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Tak Suyu

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  1. I apologize if this sounds extreme or completely irrational, but the fact of the matter is that the Block ID situation sucks. One of the biggest problems with the modding community in its current state is that we have to meld these block id's together in some form so that they can play together without trouble. While in the beginning we started with configuration files that would let you change the block id associated with the block itself did help, that is still a rather tedious task to get enough mods to work together. Forge has a great function right now that lets compliant mods auto assign block ids and it'll take care of most of the problem no problem. A much greater fix in my opinion, but still missing something. The current problem with the system how it is, is that the auto block id allocation process cannot handle new elements without getting rid of the traces of the past allocation. This particular case would be that previous config folders may have to be erased to accommodate the new mod. In an even more serious case removing and then adding a new element, a mod in most cases, may create overlapping configs and lead to instability once a mod is then again added to the mix. This leads to quite a sad situation for modded servers in times like version bumps that vanilla servers just don't have; Stability. There are very few cases of servers that can continue to use their maps without major problems. From experience it takes a very careful and diligent server administrator to keep things like that working well. While most people would just throw the notion to the wind and make a new map, I don't really think we should have to destroy precious work like that. I do realize that time to time vanilla servers do have problems with version updates and the likes. It happens to any program; Sometimes. I propose thinking of a way to lay the foundation of a way where we don't have to deal with block ids and leading to a stable design that would allow servers to last the test of time. Something that will account for mods dropping in and out do to the nature of the beast that it is. Changes that occur among vanilla, mods, compatibility, and even modding layers. Now that the introduction is completed, let me get to the real meat of my post. This plan is hardly far from finished and certainly doesn't cover everything. That's why forums like this exist for however, to bring people together and lay down ideas for the next person to pick them up and add to it. Usually fruitless, but I personally think that depends on how much it really matters to the community as a whole. My idea as it stands is that we have a few very core things: Something to represent everythingFrom what I can tell is that there is already a system in place that can be mighty useful for this task. Block metadata is already used to scrunch block ids for many mods that have all sorts of functions. There's a few problems with the system like block states and whatnot but those can more or less be remedied with some sharp wit. We could have something that ultimately resembles most if not all blocks so long as they are handled by MCForge or FML. This may break the creed of not adding anything directly to the game, but I think that hardly matters at this point as solutions need to be made. MCForge/FML handle a staggering major or mods anyway, so adding a choice for modders to partake in a system like this is hardly asking much. If MCForge/FML were to have this "polymorphic super metadata" block it would have to be able to reliably tell what it is from another one and the high level actions it would have to undertake. Block States and the like would have to be sorted out and the current "BlockID" would have to be handled in some form. There's a handy technology that we all use today called NAT, that allows us to take one IP address and tie it to any address in the IP spectrum with a few exceptions due to limitations of the systems it was built upon. This idea could help quite a bit with our current situation of "too many blockid's what do we do". Since every mod already associates with MCForge/FML through mod id's why not tie their block id's to it also. This would allow the modder plenty of room with their own mod and assuming no one has the same mod id, which they shouldn't, they would have plenty of space to grow. This would also serve the purpose of handling mods coming in and out far better than the current systems configs. Downside however is that it would rely heavily on MCForge/FML to translate the blocks from a placeholder to the respective mod. [*]Making a system sturdy enough to encompass any situations we may come across All the little nitty gritty stuff has to be fleshed out in ideas like this so that the core foundation isn't continuously remodeled ultimately defeating the entire purpose [*]Standing the test of time I would like to see a modded server that can really stand the test of time so we can have amazing projects with all sorts of mod blocks that are able to push through version updates, both minecraft and mods, and shine like some of the other vanilla servers. I realize that my idea is a lot of work, probably for small gains in the first place. However this is what people like us code for; to fix mundane things. I'd love to see discussion on the topic even if nothing gets done right away, and most of all I would like to thank you for at least taking the time to read this post. It's a pleasure and I would love to talk to people who feel the same or hell even the opposite of how I feel, so that I can see more sides to this subject and possibly create an even better idea. ~ Tak Suyu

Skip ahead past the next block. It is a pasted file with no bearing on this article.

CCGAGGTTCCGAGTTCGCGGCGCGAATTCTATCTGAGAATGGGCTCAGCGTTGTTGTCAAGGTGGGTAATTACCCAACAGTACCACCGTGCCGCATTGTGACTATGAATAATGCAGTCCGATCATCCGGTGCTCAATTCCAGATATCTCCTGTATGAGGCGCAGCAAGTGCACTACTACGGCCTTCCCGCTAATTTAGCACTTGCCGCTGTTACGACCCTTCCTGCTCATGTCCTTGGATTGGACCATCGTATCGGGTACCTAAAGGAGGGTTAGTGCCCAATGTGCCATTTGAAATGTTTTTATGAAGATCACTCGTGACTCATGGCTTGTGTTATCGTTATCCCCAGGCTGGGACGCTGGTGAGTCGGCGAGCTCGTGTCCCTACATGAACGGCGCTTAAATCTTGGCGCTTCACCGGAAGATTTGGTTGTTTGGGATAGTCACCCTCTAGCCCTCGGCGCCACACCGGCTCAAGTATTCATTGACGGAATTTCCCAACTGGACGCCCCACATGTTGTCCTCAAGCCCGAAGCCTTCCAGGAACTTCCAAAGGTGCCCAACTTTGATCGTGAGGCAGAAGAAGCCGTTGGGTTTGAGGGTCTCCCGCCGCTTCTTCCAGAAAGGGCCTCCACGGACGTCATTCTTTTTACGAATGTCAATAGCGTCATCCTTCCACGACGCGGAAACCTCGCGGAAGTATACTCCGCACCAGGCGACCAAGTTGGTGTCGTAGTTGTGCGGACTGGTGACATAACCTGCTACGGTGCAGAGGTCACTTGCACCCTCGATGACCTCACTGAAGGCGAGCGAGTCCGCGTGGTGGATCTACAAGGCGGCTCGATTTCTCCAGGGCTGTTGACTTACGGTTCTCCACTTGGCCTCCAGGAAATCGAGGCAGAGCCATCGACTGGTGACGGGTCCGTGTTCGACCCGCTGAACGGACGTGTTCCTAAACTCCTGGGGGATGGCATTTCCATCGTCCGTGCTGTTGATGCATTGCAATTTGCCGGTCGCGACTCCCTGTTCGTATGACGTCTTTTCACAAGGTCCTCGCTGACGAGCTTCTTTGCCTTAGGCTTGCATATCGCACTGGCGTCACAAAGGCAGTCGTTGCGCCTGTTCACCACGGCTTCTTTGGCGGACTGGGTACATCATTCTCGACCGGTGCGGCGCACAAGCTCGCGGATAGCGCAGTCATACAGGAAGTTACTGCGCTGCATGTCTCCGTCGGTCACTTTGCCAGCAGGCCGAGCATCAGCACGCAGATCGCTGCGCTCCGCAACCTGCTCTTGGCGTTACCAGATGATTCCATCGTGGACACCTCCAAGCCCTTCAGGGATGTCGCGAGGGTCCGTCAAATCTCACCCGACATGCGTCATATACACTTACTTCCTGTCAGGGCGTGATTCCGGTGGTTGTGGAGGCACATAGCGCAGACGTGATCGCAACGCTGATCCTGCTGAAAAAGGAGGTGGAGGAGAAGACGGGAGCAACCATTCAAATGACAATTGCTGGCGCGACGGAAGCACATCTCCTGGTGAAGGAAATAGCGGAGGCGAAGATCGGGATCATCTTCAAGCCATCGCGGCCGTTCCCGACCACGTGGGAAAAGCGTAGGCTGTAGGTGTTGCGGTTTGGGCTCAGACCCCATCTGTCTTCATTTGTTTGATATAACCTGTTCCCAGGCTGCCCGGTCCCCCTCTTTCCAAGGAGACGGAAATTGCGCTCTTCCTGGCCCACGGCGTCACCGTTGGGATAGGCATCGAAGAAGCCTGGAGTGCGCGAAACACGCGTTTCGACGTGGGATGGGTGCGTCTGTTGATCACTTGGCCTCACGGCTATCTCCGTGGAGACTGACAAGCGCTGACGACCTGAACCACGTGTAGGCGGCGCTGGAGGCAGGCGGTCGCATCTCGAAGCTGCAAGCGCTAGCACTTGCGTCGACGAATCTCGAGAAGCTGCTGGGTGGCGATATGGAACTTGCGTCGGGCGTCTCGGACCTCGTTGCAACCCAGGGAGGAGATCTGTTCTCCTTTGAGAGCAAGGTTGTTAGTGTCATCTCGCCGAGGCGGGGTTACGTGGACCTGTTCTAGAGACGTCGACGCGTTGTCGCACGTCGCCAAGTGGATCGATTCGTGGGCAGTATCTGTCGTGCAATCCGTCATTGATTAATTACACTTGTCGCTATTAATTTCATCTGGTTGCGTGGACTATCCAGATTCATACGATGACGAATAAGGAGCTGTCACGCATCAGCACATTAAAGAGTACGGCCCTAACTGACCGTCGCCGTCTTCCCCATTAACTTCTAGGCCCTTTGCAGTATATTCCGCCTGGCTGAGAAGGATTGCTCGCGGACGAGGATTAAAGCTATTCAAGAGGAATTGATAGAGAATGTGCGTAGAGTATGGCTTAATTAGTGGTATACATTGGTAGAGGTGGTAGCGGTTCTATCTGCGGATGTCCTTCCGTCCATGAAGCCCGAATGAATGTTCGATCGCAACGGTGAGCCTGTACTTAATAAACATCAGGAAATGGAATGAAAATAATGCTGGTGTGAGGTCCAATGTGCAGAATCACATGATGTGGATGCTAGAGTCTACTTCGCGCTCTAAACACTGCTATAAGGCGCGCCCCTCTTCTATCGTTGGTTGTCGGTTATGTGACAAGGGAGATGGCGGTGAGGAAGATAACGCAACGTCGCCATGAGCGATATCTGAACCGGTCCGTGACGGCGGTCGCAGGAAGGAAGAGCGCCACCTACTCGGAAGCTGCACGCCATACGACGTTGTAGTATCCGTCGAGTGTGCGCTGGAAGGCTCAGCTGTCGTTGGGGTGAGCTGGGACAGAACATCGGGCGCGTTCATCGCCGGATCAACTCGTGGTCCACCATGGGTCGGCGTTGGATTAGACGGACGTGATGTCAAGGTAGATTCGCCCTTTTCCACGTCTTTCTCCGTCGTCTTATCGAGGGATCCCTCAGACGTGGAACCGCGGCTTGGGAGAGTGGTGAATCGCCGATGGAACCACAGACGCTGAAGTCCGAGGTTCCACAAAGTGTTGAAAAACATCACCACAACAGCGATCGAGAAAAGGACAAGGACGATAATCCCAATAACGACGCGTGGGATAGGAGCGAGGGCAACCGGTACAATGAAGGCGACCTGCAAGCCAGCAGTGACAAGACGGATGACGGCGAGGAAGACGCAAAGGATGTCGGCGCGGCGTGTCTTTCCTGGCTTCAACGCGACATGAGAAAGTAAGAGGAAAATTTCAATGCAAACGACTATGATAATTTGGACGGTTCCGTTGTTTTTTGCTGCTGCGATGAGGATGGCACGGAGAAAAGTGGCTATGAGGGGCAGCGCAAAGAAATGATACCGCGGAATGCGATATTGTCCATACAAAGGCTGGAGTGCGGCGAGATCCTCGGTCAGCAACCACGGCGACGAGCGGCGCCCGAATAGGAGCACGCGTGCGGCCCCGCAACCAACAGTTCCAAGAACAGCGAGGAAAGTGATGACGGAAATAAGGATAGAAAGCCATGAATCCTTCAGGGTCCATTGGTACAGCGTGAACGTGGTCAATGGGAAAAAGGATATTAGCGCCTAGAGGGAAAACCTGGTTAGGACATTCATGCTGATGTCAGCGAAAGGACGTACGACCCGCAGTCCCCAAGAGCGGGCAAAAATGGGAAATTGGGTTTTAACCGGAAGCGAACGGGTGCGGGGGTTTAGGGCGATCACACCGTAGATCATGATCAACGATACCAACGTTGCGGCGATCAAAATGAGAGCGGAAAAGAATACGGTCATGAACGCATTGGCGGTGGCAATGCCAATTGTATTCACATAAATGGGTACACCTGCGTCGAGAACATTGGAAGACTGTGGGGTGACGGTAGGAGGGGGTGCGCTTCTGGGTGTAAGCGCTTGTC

2. Allowing a hook for world generation options such as only this ore or this mod specific properties would be a godsend for multi world bukkit servers and the like.